Segal, Collins and Glazer came up with a framework for two programs to solve the shortage of leadership in the region. The first would be a crash course for civic leaders. Their training would include instruction in mentoring, civic engagement, budgeting, ethics, government processes, grant writing and project management. The second program would help existing business owners. These prospective entrepreneurial leaders would receive training on growing their businesses, improving efficiency, cash flow planning and advanced marketing.

The students’ recommendations, which they consider a work in progress, are currently under review by Schnurer and their community partners in Kentucky. Segal, Collins and Glazer, who graduated this May, are hoping to recruit a new group of Taubman Master’s students to carry their work forward.

Martin Luther King III’s Remarks at John Jay College of Criminal Justice

Thank you President Travis,

Thank you to the John Jay College of Criminal Justice for hosting this important event.

And thank you to the Drum Major Institute for putting this event together and for continuing the work of the civil rights movement here in New York City.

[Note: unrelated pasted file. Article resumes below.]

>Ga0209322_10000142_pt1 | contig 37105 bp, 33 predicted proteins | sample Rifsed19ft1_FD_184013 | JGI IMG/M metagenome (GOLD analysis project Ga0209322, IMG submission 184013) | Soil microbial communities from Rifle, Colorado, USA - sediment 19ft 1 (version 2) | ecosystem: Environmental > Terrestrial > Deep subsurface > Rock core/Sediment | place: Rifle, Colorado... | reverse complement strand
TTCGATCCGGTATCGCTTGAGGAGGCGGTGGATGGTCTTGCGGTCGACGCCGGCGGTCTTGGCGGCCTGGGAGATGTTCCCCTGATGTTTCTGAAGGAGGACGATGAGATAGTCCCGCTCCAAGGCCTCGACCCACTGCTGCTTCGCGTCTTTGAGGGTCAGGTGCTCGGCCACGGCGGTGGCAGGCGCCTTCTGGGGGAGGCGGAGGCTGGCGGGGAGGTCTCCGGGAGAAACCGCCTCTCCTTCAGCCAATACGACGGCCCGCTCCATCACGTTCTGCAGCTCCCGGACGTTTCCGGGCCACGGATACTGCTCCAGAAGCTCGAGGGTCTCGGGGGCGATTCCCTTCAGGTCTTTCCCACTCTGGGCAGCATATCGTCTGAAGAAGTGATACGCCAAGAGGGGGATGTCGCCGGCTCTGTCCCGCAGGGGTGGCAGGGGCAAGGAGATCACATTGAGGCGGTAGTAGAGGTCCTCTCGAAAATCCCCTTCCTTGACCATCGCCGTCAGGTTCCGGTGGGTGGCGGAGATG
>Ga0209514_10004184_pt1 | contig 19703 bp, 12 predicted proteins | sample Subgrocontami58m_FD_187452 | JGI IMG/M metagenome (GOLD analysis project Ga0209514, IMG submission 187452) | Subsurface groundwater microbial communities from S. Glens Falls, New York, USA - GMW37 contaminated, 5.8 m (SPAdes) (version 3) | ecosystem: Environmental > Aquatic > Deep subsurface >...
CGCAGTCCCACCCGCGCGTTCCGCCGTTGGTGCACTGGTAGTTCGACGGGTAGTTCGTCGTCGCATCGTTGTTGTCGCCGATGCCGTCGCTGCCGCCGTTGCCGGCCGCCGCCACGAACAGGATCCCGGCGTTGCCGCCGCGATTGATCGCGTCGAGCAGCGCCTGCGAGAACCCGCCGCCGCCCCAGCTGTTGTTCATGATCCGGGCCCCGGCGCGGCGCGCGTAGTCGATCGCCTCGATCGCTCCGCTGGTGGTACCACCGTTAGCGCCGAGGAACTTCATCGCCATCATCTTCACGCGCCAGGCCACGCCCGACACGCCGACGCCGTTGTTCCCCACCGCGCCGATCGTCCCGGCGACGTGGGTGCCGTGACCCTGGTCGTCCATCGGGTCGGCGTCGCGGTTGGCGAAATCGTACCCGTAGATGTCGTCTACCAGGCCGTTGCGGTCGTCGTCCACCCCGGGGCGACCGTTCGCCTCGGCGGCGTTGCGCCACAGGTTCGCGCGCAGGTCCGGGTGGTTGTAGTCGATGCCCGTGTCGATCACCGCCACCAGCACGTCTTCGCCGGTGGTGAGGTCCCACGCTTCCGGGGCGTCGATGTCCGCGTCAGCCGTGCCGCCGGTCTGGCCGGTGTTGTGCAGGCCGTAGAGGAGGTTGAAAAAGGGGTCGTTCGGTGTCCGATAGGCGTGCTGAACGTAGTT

IN December of 1964, my father was awarded New York City’s Medallion of Honor by Mayor Robert Wagner.

My father had just returned from Oslo with the Nobel Peace Prize, and on the day he was awarded the Medallion by your great city, my father was given another truly special gift: he was made an honorary New Yorker.

Mayor Wagner said, “This is not the city of your residence, Dr. King, but it is your city nevertheless… We claim you henceforth, as an honorary New Yorker.”

Mayor Wagner also said, “We welcome you, Dr. King, as you return to your mission to help all of us finish the unfinished business of democracy.”

And this is what I want to speak to you about today: finishing the unfinished business of our democracy.

The Civil Rights Movement achieved so much—segregation, the vote.

And yet, when we consider the state of our communities of color today, it becomes blaringly obvious just how unfinished our democracy is.

When children of color are four times as likely to be born into poverty than a white child, we know we have a lot farther to go.